5 Thought Patterns That Sabotaged My Early 20s — And How I Plan To Think Differently
As I'm approaching my 26th birthday and decidedly not in the "early 20s" age group anymore, I can say there were a lot of thought patterns that sabotaged my early 20s. I didn't recognize them at the time because a lot of other people live by them and accept them, but now that I've gained a bit of distance, I've realized they weren't helpful or based in reality. Though it's easier said than done, I'm attempting to replace these with new thought patterns in my late 20s and save myself the unnecessary struggles that come from negative thinking.
Mid-20s me is a pretty different person from early-20s me. Just over the past few years, I've become more adventurous, less reserved, and, unexpectedly, more impulsive. While I've always been very good at being careful, following rules, and making plans, I've recently found it more important to take chances, face fears, and do unconventional things. I've pursued dreams like traveling the world, dying my hair blue, and doing other things I always thought I'd be too afraid to do.
Here are some of the thought patterns I had to overcome to get to this point, because sometimes, it really is our own minds that stop us from achieving what we want.
Fear of missing out, also known as FOMO, is the voice in your head that says, "What if the future love of my life is at this party and I miss them because I didn't go?" or "What if someone with the potential to be my best friend is in this bar, and I never meet them because I decided to leave right now?" That voice can sometimes convince you to stay at parties and bars you don't really want to be at on the off chance that the night will get better. And sometimes it does. But in the majority of cases, it doesn't, and you end up wasting your time. So, now I have a policy: If I only want to go somewhere because I'm afraid something amazing will happen that I'll miss out on, I just don't go. After all, I'm fine with "missing out" on something I didn't even want to do in the first place. Sure, my potential future husband or best friend could be there, but making decisions based on mere possibilities will drive you into the ground (see #4).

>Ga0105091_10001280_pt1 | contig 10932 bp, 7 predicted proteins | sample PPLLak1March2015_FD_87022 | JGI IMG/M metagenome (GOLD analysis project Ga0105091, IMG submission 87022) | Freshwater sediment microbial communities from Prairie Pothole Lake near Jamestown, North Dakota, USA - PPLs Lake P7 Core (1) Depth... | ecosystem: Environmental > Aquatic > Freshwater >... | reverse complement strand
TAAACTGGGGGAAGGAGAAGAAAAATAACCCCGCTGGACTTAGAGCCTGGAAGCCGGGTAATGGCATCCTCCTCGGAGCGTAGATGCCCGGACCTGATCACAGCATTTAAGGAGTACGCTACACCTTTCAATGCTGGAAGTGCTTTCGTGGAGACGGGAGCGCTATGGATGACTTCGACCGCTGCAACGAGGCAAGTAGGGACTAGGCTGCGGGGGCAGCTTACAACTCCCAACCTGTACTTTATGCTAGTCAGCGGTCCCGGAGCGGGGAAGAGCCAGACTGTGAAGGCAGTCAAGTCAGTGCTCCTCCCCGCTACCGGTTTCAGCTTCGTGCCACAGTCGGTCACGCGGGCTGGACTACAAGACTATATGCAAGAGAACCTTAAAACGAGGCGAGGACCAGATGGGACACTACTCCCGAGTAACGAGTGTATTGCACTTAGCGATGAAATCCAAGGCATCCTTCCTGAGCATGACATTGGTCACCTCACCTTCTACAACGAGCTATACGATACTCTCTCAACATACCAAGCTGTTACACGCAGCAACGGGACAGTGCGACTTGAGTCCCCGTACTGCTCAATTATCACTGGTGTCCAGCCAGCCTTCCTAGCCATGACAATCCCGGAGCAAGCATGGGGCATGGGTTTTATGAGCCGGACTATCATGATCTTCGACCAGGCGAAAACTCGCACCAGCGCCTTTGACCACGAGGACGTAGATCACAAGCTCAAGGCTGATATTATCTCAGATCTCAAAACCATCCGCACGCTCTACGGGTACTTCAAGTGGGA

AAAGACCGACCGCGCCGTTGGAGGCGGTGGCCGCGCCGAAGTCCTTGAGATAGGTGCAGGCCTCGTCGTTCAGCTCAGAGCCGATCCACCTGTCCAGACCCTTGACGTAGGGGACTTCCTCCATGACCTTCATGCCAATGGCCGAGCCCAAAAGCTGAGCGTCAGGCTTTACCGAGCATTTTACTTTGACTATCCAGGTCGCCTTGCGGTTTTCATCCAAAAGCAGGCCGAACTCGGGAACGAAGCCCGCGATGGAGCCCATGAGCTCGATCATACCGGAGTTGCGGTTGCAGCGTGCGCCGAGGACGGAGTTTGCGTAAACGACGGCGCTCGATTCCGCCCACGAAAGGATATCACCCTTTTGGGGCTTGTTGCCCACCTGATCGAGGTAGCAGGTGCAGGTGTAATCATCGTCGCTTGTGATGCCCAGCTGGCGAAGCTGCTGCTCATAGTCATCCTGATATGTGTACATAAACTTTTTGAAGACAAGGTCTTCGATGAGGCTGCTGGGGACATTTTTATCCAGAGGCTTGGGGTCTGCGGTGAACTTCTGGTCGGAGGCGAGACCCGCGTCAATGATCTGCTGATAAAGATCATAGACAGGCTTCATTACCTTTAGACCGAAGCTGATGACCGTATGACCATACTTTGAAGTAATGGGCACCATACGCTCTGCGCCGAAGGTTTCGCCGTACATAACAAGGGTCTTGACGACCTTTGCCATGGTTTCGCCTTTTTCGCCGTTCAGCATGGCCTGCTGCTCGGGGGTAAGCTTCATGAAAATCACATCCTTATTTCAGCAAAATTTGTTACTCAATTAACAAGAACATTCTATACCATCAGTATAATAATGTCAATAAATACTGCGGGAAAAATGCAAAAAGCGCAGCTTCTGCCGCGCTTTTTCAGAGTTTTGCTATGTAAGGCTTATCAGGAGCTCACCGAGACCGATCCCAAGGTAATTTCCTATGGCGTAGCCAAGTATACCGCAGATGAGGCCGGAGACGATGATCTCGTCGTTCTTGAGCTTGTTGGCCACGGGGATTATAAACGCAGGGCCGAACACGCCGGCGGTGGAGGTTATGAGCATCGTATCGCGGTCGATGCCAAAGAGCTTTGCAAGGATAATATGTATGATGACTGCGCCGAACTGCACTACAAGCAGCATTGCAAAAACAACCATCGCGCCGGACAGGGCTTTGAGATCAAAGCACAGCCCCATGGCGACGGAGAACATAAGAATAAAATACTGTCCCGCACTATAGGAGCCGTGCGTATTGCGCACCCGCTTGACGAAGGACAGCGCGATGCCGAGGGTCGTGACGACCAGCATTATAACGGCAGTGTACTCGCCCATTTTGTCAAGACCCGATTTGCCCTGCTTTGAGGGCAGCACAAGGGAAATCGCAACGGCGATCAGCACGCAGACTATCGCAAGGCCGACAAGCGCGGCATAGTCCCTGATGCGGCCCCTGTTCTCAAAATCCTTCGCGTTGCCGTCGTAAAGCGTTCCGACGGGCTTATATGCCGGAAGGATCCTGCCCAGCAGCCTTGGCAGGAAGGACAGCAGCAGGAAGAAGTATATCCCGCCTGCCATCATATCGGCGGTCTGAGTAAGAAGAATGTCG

2. "Take What You Can Get"
Remember back when people actually filled out the "about me" portions of their Facebook profiles, and one of the options for what relationship you were looking for was "whatever I can get"? This is an attitude I used to take not only to relationships, but also to jobs, apartments, and pretty much everything else. "This isn't great," I'd think, "but it could get worse, and I'm afraid that whatever else I find will be worse, so I'm just going to stick with this mediocre thing I know." Bad idea. By staying in relationships, jobs, and places I felt ambivalent or lukewarm about, I not only made it harder for myself to find better options, but also conveyed to myself and others that I lacked self-respect. A better philosophy? Take the best things you can get, and show everyone that you've got high standards — because you deserve only the best.
3. "No Pain, No Gain"
In college, I used to try not to spend too much time on coursework for my favorite classes because I felt guilty, as if the fact that I enjoyed something made it unproductive. Later, I did the same thing with work I enjoyed. I had learned to be deeply suspicious of things that made me happy. I didn't really start to question this until I saw it seeping into my relationships, though: Once a relationship was going well, I started to wonder what was wrong, since I thought relationships were inherently difficult and painful. Now, I try to remind myself that just because something's enjoyable or easy doesn't mean it's not worthwhile or not work. After all, we ultimately want work to be enjoyable and easy, right?
4. "What If"s
I've driven myself to distraction fretting over possible conflicts that may arise at some undetermined point in the future if and only if some unforeseen event happens. "If I get offered a job in another city, I won't want to get an apartment in this one, so I should hold off on looking." "If that guy I went out with last week ends up wanting to make plans on Monday, I'll have to finish this project on Sunday, so I shouldn't make weekend plans." Just having these thoughts is exhausting. Sure, it's useful to plan in advance for something... if that thing is actually likely to happen. If the chances are that it won't, it's better just to get on with your life and cross your proverbial bridge if you get there.
5. "You Can't Just..."
Breaking this thought pattern was transformative for me. It happened when I was on a plane to New York from Ibiza and noticed my thoughts sounding like a broken record. "You can't just up and leave your home," I'd tell myself when I thought about my dream of traveling the world as a digital nomad. "You can't just pursue someone you've barely met," I told myself about someone I'd fallen for on vacation and was heartbroken to leave. Then I realized: I could. I could do all of it. On that plane ride, I wrote two emails: One to my Ibiza fling asking him to visit me in New York, and one to my parents announcing that I was leaving after my lease expired. Now, my digital nomad dream is a reality, and I'm dating the fellow vacationer I'd once barely known, thanks to those mid-flight emails. We like to think big decisions are really complicated or just impossible, especially if they're unconventional. But you'd be surprised by what you can "just" do if you stop dismissing it.
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